Time and money are interchangeable - so at some point in your real estate career, you have probably seriously debated pulling the trigger on hiring a real estate virtual assistant. And why not? If time is money, then you can just pay someone to do all your busy work so you can spend more time with clients, right? Well, sort of. Along with the benefits of having a virtual right hand guy or gal helping you out - there are also some pitfalls you should consider.
A very wise man (my dad) taught me that when you're trying to make a tough decision, it's best to make a list of all the pros and cons, then use that list to guide your choice. While this is a sage advice, I realize that many of you are too busy to sit around making lists. Since its my job to create and share helpful content that makes your life easier, I've made one for you.
Pros & Cons of Hiring a Real Estate Virtual Assistant:
- Saves you time:
What's more precious than time? Delegating tasks to a third party gives you time to manage face-to-face elements of your business while still being able to enjoy friends and family. This balance is critical to a healthy work-life balance.
- Decreases your workload and stress level:
Hiring a virtual assistant can reduce your weekly workload by 25-40 hours - time you can reinvest into building your business and nurturing relationships. Having more free time also decreases your stress level, which has its own set of health and relationship benefits (just ask your friends or significant other).
- Saves you money:
In many cases, virtual assistants are significantly more affordable than in-house administrators. Costs vary widely by a contractor and company, which gives you the freedom to seek out a real estate virtual assistant who meets your budget and requirements. Just keep in mind, the most affordable option is not always the best option. You're often better off investing a little more for a well-qualified employee.
- Reduces learning curve:
Do you find yourself constantly frustrated with ever-changing social media, marketing or tech trends? The truth is, it's not possible to be awesome at everything. Instead of putting hours into trying, stop spinning your wheels and hire someone who specializes in areas you struggle with to lend you a helping hand. It'll save you time (and will be good for your sanity!).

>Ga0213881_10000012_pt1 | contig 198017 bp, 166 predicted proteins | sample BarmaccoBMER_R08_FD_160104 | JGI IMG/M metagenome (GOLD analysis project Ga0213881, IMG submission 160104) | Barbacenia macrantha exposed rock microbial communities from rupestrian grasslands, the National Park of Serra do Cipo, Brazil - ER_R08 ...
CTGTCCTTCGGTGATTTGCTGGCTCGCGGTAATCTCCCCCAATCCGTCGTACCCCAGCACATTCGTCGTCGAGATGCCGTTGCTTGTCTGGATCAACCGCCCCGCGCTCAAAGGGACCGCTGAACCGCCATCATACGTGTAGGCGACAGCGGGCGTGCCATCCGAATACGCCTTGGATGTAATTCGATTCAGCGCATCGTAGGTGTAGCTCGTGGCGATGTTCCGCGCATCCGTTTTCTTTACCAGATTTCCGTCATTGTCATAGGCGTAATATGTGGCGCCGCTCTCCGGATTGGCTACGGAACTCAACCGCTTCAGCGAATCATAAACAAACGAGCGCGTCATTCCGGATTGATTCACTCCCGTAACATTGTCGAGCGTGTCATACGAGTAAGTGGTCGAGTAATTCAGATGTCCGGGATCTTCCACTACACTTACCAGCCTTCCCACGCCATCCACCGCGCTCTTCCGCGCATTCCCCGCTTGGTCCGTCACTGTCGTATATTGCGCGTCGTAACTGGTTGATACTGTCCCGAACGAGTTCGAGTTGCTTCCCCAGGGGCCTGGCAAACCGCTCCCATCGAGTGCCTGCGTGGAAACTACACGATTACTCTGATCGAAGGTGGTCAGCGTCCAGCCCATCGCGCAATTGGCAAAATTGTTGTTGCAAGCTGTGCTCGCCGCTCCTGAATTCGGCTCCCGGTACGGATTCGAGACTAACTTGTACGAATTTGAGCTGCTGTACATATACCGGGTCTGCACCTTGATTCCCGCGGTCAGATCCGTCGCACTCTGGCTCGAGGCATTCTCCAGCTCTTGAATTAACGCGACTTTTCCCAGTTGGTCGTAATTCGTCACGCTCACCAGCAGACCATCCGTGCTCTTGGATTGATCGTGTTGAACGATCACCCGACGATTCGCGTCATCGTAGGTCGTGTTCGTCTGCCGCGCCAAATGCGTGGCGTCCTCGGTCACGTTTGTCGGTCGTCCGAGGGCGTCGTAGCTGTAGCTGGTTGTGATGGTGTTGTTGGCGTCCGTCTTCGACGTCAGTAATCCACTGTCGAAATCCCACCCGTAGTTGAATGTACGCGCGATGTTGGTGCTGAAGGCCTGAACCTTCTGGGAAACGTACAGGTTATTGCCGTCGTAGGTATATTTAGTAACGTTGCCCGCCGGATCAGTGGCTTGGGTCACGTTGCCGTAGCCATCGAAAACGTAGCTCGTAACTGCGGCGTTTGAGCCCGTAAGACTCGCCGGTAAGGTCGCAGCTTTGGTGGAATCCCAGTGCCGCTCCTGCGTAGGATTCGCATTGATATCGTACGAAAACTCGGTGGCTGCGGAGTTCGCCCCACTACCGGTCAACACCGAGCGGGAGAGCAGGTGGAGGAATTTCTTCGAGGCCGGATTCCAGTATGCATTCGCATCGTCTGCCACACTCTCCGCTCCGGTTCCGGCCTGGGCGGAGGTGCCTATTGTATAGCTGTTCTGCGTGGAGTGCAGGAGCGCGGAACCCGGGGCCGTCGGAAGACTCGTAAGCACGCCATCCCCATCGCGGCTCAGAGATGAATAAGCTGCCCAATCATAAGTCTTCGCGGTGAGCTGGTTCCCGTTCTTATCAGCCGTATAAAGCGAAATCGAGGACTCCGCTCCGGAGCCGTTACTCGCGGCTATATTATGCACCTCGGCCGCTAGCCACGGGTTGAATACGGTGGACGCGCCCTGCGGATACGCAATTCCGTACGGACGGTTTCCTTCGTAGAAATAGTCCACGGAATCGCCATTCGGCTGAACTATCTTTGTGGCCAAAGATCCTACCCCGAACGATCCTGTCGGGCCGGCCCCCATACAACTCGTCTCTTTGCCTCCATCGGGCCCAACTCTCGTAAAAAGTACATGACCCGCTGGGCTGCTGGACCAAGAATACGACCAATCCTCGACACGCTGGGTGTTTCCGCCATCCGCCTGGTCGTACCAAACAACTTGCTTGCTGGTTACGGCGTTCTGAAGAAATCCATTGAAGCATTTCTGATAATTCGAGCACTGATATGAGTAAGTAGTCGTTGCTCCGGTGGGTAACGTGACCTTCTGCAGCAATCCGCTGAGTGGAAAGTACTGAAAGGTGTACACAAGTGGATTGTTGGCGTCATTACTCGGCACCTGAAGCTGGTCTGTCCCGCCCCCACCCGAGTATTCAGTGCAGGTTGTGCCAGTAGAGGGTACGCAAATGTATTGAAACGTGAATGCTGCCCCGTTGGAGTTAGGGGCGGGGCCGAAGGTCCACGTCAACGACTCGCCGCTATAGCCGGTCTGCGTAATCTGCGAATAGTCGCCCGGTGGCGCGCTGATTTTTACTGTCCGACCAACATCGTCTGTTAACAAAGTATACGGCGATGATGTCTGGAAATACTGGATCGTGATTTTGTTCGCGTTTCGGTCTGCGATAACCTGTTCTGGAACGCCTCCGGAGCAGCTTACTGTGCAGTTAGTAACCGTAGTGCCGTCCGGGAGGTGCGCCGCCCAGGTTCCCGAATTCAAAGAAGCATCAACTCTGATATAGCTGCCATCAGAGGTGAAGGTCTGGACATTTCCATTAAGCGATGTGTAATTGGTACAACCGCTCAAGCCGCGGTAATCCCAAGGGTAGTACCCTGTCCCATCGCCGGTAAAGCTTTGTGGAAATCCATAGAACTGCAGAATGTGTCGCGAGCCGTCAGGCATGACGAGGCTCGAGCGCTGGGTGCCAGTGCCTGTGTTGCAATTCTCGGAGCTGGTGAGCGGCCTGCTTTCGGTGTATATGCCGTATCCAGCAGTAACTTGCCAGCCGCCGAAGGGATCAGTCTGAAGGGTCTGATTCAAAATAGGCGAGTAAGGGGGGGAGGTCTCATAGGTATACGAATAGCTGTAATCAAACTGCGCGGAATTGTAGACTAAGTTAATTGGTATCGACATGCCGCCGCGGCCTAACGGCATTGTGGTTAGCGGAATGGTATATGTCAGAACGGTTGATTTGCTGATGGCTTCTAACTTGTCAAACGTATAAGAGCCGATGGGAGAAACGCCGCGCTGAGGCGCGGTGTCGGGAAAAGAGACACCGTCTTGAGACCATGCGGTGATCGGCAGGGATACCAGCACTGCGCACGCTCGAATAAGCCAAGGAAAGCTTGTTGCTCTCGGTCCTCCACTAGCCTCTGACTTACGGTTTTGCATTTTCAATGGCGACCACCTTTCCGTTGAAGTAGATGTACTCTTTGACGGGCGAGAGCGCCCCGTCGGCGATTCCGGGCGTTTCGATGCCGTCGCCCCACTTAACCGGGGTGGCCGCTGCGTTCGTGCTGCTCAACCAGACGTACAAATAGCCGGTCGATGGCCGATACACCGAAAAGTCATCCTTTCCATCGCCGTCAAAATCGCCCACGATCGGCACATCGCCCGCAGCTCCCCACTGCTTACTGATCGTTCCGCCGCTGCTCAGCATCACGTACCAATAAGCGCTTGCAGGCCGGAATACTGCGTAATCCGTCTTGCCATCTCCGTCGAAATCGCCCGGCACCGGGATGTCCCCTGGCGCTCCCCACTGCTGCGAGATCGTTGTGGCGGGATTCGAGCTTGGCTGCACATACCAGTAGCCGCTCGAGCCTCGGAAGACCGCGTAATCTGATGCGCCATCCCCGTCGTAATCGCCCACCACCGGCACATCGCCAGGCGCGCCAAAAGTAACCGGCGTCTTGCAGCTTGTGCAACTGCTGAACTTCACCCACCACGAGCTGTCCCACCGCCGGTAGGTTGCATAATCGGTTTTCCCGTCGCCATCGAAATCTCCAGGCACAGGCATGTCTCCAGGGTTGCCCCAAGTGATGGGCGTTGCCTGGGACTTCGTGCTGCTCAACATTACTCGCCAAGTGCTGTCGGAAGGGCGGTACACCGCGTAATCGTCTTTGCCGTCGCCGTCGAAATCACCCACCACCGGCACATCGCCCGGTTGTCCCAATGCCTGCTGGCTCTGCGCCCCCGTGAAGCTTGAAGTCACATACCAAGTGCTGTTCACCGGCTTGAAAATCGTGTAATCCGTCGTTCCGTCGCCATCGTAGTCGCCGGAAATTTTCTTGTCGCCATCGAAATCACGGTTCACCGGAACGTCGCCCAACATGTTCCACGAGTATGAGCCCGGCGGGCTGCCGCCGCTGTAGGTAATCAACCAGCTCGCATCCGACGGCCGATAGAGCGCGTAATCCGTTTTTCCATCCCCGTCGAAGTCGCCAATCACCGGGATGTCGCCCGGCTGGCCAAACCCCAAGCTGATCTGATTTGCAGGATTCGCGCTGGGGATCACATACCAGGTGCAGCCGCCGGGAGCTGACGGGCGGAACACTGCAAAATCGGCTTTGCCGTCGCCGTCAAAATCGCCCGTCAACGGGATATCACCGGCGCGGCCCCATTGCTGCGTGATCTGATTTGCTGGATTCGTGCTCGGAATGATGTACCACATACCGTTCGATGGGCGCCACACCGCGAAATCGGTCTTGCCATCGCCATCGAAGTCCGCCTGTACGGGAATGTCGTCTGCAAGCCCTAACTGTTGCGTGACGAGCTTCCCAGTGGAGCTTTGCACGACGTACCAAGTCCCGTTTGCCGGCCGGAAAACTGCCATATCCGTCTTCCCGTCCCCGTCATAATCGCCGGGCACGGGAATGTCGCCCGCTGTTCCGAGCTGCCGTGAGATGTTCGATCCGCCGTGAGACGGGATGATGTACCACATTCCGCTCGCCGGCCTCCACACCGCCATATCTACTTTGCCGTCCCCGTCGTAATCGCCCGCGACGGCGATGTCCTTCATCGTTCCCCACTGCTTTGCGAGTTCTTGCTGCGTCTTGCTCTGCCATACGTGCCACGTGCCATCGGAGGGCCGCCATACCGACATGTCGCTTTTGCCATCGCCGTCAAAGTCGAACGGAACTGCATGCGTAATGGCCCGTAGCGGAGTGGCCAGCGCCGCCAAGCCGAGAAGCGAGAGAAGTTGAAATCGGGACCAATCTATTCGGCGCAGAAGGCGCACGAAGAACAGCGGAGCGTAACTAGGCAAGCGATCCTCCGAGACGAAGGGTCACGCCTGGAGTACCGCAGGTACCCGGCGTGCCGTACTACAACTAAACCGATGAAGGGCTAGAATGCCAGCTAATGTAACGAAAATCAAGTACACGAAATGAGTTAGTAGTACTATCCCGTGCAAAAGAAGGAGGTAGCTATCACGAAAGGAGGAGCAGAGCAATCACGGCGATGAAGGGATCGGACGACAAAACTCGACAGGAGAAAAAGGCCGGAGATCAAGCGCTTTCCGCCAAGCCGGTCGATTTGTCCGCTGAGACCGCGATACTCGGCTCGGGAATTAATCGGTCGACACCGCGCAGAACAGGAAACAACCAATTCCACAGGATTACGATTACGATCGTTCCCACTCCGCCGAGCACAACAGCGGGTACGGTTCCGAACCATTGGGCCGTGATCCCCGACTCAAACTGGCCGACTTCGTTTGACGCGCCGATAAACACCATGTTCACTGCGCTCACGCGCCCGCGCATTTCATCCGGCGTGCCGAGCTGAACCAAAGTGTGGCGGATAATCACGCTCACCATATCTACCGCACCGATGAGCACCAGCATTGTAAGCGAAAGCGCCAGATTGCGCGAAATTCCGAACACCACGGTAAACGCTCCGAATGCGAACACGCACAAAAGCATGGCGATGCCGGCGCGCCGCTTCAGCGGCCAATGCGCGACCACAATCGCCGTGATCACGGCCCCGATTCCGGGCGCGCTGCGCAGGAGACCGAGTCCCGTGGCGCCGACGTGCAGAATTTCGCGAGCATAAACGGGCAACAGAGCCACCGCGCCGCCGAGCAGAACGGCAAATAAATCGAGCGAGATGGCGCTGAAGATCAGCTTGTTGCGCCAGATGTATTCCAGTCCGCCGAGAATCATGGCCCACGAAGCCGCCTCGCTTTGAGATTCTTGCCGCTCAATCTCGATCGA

- Provides flexibility:
Virtual assistants often have flexible hours and work on a contract or month-by-month basis. If you hire someone and realize a few weeks in that their performance isn't up to par, you can easily replace them with someone who is a better fit for your business.
- Challenges with industry-specific tasks:
One of the biggest challenges with hiring a generic virtual assistant is that many tasks you tackle on a day-to-day basis require at least a basic knowledge of the real estate industry and how transactions work. Because your work is so highly regulated, it can cause challenges when bringing new people on board - especially when they are remote. Your best bet is to have a well defined job description and a training packet ready to go for your new hire to reference so you can reduce the learning curve.
- Work monitoring is difficult:
You can't glance over at your assistant's computer screen and see them typing a blog post or updating contact info in a CRM. If you're someone who likes to have control of every task, this may be a deal breaker for you - but you have options. You can require that your contractor use a productivity tracker that shows you what they're working on or you can ask them to submit an itemized time sheet. If you decide to do so, track your own hours on various tasks and add a buffer to accommodate a learning curve before you hire an assistant.
- Unable to meet face-to-face:
Some meetings and conversations are just better face-to-face. You can use tech tools like Skype or Facetime to work around this issue, but lunch meetings just aren't quite the same over a tablet screen.
- Connectivity can be an issue:
If your assistant's Internet goes down and they're tasked with handling urgent projects, it can cause big problems. In many cases, you can take the reigns and make sure whatever task is at hand gets done, but you need to be able to communicate with your assistant. Make sure you have a backup plan in place so they can communicate with you if this ever becomes an issue.
- You must trust your assistant:
Chances are, your assistant will be interacting with your most precious asset - your clients. Before you start introducing lots of client-focused tasks, have your assistant start out with more administrative duties and see how they do. Getting a feel for the way they communicate via phone and email will build trust.
The bottom line is, there are lots of things you need to consider prior to pulling a trigger on a virtual assistant hire. If you decide it makes a good financial sense to bring a helper on board, make sure you have a clearly defined role in place before you put an offer on the table so you get the most out of their time and your money. Read this post for more advice on how to find the perfect assistant.